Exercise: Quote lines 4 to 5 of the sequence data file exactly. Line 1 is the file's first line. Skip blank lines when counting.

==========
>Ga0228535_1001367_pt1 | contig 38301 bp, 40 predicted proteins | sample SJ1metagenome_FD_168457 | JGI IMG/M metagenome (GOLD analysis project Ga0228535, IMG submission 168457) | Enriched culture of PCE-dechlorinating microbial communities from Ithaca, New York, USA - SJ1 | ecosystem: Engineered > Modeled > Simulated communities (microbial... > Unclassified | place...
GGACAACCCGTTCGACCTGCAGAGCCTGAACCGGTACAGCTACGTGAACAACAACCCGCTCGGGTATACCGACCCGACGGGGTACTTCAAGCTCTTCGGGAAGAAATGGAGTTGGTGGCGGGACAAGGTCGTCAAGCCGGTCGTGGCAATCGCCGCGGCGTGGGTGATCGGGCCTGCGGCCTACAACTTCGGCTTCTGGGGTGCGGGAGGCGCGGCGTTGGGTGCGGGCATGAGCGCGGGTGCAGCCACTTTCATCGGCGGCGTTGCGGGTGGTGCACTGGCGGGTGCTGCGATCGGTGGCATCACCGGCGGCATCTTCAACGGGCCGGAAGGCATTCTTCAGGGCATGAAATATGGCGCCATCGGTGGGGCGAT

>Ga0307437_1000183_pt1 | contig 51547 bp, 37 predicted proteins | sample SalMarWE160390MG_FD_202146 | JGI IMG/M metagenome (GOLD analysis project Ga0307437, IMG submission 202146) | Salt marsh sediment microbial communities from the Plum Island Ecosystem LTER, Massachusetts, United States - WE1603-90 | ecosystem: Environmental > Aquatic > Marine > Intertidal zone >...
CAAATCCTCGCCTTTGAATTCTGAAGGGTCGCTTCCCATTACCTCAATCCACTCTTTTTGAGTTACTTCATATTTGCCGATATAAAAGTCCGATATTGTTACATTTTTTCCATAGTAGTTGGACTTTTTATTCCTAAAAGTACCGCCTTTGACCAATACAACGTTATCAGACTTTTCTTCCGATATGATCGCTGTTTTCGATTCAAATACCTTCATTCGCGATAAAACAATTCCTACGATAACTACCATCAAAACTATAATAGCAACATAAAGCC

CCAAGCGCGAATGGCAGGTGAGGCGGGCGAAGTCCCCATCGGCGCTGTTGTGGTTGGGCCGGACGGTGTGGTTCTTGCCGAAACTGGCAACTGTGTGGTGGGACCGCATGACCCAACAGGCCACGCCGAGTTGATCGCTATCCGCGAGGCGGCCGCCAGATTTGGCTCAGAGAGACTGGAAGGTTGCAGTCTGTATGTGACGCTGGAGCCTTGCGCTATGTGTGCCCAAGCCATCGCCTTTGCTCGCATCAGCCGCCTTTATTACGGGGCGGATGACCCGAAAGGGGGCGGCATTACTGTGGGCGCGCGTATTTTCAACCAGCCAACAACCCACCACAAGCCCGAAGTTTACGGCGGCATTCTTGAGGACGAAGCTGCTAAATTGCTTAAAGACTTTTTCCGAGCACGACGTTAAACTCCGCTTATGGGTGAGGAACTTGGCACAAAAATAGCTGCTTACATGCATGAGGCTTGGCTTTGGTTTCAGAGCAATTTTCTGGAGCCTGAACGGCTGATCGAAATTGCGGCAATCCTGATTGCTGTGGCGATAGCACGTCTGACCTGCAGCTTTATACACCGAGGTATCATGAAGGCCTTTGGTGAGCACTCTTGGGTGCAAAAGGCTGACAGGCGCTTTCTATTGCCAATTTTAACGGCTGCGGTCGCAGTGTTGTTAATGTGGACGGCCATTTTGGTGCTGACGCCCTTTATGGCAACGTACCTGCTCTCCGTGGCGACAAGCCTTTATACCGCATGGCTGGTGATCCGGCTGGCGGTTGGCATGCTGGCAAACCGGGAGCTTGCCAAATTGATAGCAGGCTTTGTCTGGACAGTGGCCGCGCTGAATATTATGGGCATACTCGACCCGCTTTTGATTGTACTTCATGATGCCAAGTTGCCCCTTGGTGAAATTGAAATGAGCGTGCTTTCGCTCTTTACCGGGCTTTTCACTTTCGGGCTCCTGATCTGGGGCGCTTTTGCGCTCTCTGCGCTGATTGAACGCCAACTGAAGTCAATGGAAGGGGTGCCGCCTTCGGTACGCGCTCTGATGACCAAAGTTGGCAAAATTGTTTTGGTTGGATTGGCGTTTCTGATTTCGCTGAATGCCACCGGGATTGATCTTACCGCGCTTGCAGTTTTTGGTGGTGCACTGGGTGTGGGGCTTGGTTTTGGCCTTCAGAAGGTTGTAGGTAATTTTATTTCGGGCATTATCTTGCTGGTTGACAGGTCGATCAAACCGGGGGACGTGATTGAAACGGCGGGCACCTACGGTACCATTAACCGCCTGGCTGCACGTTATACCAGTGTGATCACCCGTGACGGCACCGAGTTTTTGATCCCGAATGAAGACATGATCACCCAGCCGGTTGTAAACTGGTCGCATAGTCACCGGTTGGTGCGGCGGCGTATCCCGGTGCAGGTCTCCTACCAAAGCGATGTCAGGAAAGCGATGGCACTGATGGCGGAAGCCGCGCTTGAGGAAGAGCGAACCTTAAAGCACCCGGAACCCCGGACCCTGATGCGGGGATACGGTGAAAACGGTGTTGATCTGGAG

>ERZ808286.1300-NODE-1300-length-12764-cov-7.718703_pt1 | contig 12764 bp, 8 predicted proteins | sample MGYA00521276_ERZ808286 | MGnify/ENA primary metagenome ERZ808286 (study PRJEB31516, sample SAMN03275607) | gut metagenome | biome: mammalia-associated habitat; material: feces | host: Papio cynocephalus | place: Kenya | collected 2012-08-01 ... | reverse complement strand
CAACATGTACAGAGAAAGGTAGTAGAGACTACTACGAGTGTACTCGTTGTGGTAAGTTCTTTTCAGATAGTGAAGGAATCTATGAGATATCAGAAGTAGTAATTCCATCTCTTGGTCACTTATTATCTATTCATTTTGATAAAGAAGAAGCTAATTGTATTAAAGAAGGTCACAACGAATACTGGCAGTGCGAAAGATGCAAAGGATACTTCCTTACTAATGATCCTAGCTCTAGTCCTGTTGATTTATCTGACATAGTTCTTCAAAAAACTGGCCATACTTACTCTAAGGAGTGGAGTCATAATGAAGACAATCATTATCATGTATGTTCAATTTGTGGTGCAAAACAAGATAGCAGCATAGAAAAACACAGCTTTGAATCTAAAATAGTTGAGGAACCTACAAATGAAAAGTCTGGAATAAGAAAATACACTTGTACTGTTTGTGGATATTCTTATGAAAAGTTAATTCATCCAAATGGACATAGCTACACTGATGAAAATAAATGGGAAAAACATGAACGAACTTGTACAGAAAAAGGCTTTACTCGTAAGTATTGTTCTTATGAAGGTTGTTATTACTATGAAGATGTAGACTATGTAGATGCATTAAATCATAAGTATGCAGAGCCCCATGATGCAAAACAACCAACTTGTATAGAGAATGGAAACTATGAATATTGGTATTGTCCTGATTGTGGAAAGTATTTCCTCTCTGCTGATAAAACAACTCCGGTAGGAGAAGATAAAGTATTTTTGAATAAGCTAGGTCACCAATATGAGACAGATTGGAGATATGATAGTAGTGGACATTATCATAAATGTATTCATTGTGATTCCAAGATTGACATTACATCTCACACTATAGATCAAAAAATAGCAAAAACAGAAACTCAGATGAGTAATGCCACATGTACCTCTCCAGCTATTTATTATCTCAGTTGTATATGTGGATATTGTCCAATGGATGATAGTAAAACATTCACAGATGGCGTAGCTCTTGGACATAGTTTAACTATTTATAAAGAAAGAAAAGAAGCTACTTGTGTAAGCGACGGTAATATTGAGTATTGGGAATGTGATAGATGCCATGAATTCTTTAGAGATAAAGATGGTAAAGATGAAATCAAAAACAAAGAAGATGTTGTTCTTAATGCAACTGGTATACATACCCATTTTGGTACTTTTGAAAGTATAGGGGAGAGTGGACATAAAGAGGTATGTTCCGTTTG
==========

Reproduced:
CAAATCCTCGCCTTTGAATTCTGAAGGGTCGCTTCCCATTACCTCAATCCACTCTTTTTGAGTTACTTCATATTTGCCGATATAAAAGTCCGATATTGTTACATTTTTTCCATAGTAGTTGGACTTTTTATTCCTAAAAGTACCGCCTTTGACCAATACAACGTTATCAGACTTTTCTTCCGATATGATCGCTGTTTTCGATTCAAATACCTTCATTCGCGATAAAACAATTCCTACGATAACTACCATCAAAACTATAATAGCAACATAAAGCC

CCAAGCGCGAATGGCAGGTGAGGCGGGCGAAGTCCCCATCGGCGCTGTTGTGGTTGGGCCGGACGGTGTGGTTCTTGCCGAAACTGGCAACTGTGTGGTGGGACCGCATGACCCAACAGGCCACGCCGAGTTGATCGCTATCCGCGAGGCGGCCGCCAGATTTGGCTCAGAGAGACTGGAAGGTTGCAGTCTGTATGTGACGCTGGAGCCTTGCGCTATGTGTGCCCAAGCCATCGCCTTTGCTCGCATCAGCCGCCTTTATTACGGGGCGGATGACCCGAAAGGGGGCGGCATTACTGTGGGCGCGCGTATTTTCAACCAGCCAACAACCCACCACAAGCCCGAAGTTTACGGCGGCATTCTTGAGGACGAAGCTGCTAAATTGCTTAAAGACTTTTTCCGAGCACGACGTTAAACTCCGCTTATGGGTGAGGAACTTGGCACAAAAATAGCTGCTTACATGCATGAGGCTTGGCTTTGGTTTCAGAGCAATTTTCTGGAGCCTGAACGGCTGATCGAAATTGCGGCAATCCTGATTGCTGTGGCGATAGCACGTCTGACCTGCAGCTTTATACACCGAGGTATCATGAAGGCCTTTGGTGAGCACTCTTGGGTGCAAAAGGCTGACAGGCGCTTTCTATTGCCAATTTTAACGGCTGCGGTCGCAGTGTTGTTAATGTGGACGGCCATTTTGGTGCTGACGCCCTTTATGGCAACGTACCTGCTCTCCGTGGCGACAAGCCTTTATACCGCATGGCTGGTGATCCGGCTGGCGGTTGGCATGCTGGCAAACCGGGAGCTTGCCAAATTGATAGCAGGCTTTGTCTGGACAGTGGCCGCGCTGAATATTATGGGCATACTCGACCCGCTTTTGATTGTACTTCATGATGCCAAGTTGCCCCTTGGTGAAATTGAAATGAGCGTGCTTTCGCTCTTTACCGGGCTTTTCACTTTCGGGCTCCTGATCTGGGGCGCTTTTGCGCTCTCTGCGCTGATTGAACGCCAACTGAAGTCAATGGAAGGGGTGCCGCCTTCGGTACGCGCTCTGATGACCAAAGTTGGCAAAATTGTTTTGGTTGGATTGGCGTTTCTGATTTCGCTGAATGCCACCGGGATTGATCTTACCGCGCTTGCAGTTTTTGGTGGTGCACTGGGTGTGGGGCTTGGTTTTGGCCTTCAGAAGGTTGTAGGTAATTTTATTTCGGGCATTATCTTGCTGGTTGACAGGTCGATCAAACCGGGGGACGTGATTGAAACGGCGGGCACCTACGGTACCATTAACCGCCTGGCTGCACGTTATACCAGTGTGATCACCCGTGACGGCACCGAGTTTTTGATCCCGAATGAAGACATGATCACCCAGCCGGTTGTAAACTGGTCGCATAGTCACCGGTTGGTGCGGCGGCGTATCCCGGTGCAGGTCTCCTACCAAAGCGATGTCAGGAAAGCGATGGCACTGATGGCGGAAGCCGCGCTTGAGGAAGAGCGAACCTTAAAGCACCCGGAACCCCGGACCCTGATGCGGGGATACGGTGAAAACGGTGTTGATCTGGAG